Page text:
Married Women's Resource Position and Household Food Expenditures in Cebu, Philippines

By Schmeer, Kammi K. | Journal of Marriage and Family, May 2005 | Go to article overview

Married Women's Resource Position and Household Food Expenditures in Cebu, Philippines


Schmeer, Kammi K., Journal of Marriage and Family


This study analyzes how married women use their access to and control over economic resources to increase household spending on food. Using data from Cebu, Philippines, where child malnutrition is high, this study finds that the more income women earn and control, the more households spend on food. Women's control over their income is particularly important for increasing food expenditures in the poorest households. In richer households, women who earn little of their own income also use spouse income transfers to increase food expenditures. The findings from this study suggest that in a developing country setting, improving women's economic status so that they earn and control more household resources can Increase household spending on goods that benefit children.

Key Words: food expenditures, gender inequality, intrahousehold resource allocation, Philippines.

Children's well-being is partially dependent upon parents providing them with adequate food, clothing, and shelter by directing household spending toward such goods. Research in developed and developing countries suggests that men and women have different spending preferences, with women (mothers), more than men (fathers), directing household spending toward goods that benefit their children. Because of gender inequalities, however, married women may not have sufficient power and control over resources to ensure that spending is in the needed areas. This is often the case in developing countries because women are generally less equal to men both within and outside of the household (World Bank, 2001). Women's control over economic resources has been theoretically and empirically linked to household spending on child welfare. Both researchers and policymakers are increasingly realizing the importance of putting economic resources in the hands of women, and that development efforts aiming to improve women's economic status through income earning, credit, or savings programs may have the added benefit of improving child welfare (World Bank, 2001).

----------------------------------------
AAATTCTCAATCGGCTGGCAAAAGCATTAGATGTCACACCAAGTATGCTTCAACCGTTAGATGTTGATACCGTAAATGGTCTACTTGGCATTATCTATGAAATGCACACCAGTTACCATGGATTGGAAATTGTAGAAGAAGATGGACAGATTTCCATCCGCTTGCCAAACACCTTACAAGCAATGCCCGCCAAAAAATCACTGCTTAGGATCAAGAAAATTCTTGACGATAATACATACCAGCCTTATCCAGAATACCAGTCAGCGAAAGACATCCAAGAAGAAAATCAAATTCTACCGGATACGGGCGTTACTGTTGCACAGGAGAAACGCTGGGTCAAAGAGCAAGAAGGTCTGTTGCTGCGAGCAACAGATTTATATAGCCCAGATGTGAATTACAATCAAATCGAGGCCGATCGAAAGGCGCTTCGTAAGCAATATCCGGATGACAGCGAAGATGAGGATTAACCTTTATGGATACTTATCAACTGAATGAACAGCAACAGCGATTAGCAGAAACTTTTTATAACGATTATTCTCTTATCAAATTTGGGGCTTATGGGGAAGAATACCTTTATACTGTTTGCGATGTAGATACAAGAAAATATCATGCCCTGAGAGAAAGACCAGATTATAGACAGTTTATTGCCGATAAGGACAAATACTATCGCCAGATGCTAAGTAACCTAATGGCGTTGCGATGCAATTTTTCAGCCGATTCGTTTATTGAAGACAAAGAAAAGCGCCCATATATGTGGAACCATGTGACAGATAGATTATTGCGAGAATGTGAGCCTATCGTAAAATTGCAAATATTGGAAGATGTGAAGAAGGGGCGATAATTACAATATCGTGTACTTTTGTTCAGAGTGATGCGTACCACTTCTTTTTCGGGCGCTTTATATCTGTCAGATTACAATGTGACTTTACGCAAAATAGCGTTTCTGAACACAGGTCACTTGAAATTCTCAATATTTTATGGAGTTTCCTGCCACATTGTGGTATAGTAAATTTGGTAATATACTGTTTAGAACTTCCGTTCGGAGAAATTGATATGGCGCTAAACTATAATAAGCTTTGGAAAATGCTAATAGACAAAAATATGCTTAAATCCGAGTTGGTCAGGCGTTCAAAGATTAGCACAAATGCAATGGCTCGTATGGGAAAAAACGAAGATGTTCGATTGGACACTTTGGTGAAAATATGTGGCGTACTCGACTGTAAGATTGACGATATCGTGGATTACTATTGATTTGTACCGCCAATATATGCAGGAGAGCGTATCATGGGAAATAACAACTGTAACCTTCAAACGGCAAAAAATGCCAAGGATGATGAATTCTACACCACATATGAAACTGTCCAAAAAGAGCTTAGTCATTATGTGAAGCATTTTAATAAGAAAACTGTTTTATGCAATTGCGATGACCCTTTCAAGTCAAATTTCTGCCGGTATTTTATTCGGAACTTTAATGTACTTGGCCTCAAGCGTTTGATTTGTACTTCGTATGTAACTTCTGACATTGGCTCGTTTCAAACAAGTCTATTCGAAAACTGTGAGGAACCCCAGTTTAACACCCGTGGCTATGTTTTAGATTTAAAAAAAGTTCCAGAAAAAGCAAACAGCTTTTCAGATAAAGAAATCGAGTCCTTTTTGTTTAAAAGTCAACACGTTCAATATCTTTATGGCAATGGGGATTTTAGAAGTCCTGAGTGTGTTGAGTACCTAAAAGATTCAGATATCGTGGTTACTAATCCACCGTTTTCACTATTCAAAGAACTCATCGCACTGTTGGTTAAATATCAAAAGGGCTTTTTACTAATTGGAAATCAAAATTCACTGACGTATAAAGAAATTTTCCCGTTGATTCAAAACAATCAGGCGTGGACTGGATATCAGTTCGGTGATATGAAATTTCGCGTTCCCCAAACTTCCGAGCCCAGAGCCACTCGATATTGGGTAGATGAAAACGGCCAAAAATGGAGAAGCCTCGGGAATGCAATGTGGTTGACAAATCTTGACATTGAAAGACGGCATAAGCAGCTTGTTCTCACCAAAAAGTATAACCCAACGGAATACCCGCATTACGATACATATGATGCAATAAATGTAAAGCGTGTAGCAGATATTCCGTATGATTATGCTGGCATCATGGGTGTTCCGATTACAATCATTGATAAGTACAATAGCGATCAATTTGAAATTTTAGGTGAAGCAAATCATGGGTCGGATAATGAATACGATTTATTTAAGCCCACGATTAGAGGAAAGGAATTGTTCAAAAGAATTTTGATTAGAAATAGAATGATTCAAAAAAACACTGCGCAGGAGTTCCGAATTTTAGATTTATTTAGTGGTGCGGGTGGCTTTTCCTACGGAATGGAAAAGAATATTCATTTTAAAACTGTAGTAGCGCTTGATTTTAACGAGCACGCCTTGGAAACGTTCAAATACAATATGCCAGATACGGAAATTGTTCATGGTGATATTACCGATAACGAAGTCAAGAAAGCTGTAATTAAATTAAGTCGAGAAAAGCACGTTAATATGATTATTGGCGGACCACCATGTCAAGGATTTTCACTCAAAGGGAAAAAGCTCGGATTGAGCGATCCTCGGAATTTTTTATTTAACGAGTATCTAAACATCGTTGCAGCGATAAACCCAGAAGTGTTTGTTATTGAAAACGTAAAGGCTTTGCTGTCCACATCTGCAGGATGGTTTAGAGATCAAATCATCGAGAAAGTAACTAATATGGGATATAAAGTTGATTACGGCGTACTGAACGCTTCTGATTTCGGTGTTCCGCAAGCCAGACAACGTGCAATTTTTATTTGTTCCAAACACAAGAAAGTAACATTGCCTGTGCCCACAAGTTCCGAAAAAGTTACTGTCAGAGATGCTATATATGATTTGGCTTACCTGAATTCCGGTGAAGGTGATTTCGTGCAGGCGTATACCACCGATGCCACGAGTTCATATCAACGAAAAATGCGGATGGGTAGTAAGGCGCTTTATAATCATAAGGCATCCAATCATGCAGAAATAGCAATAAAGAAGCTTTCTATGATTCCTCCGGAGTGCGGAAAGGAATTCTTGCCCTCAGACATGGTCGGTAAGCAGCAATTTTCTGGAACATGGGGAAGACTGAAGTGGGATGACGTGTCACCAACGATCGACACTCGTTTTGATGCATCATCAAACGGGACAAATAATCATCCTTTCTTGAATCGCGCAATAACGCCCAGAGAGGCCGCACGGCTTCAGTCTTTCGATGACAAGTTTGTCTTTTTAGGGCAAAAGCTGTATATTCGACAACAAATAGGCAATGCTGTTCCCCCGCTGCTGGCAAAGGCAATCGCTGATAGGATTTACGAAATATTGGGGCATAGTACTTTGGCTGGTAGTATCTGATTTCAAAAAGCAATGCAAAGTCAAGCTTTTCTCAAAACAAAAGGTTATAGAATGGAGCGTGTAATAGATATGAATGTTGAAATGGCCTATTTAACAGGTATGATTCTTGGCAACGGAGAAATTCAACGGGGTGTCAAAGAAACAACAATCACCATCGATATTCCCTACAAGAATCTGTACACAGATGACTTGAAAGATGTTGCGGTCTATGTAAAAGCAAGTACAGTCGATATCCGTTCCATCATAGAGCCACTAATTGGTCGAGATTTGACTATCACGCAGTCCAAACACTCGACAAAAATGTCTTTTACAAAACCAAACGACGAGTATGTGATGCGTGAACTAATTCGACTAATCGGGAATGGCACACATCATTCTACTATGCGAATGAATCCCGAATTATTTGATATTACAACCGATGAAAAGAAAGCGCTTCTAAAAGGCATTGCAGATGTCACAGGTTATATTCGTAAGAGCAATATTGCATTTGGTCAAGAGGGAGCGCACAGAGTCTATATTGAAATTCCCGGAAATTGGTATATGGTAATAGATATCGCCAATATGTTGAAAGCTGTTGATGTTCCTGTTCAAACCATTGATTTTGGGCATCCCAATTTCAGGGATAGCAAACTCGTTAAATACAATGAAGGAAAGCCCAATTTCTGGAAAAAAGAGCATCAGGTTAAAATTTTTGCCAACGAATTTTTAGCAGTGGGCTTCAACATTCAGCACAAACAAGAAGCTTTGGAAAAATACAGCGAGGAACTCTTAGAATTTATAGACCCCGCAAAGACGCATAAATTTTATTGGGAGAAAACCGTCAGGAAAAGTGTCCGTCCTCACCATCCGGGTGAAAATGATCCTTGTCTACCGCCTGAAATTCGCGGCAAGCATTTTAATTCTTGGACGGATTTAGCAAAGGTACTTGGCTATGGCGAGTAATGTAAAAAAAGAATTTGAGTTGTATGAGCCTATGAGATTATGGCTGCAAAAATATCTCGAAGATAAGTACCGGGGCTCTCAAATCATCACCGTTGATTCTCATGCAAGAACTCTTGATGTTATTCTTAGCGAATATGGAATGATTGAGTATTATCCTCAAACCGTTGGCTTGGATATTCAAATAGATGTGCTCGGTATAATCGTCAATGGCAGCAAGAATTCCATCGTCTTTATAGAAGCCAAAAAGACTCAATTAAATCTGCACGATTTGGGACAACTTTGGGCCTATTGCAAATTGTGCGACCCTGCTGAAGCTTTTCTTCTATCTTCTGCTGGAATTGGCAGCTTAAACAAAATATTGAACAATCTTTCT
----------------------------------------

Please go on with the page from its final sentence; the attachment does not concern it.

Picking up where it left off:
This study expands the conceptualization and empirical findings related to how married women may affect child welfare spending by considering how multiple aspects of women's resource position affect food expenditures in the Philippines. Food spending in households with children is an important aspect of increasing child welfare in the Philippines because it is a relatively poor country with high rates of child malnutrition (World Bank, 2004). In this study, women's resource position is defined as their access to and control over economic resources and consists of the amount of income they earn, their control over spending that income, their receipt of spouse income transfers, and their control over shopping funds, in this case food money. This conceptualization of women's resource position provides two main contributions. First, it allows for a direct assessment of the importance of women's control over their income for increasing household welfare spending. Second, unlike past studies, I consider how women's control over resources obtained from within the household, specifically spouse income transfers and food money, may affect household welfare spending. This study, informs the development efforts in the Philippines as well as the body of empirical literature related to married women's power and household spending behavior.

BACKGROUND

This study explores women's resource position and household spending from a gendered household perspective. Sociological theories emphasize that gender norms and stratification systems create differences in women's and men's roles and responsibilities, resulting in husbands and wives having distinct interests, power, and spending preferences (Blumberg, 1988; Dwyer & Bruce, 1988; Ferree, 1990). In married-couple households with children, the traditional division of labor often leaves women in charge of childrearing, resulting in women prioritizing, more than men, spending on child welfare to support their social roles (Dwyer & Bruce).

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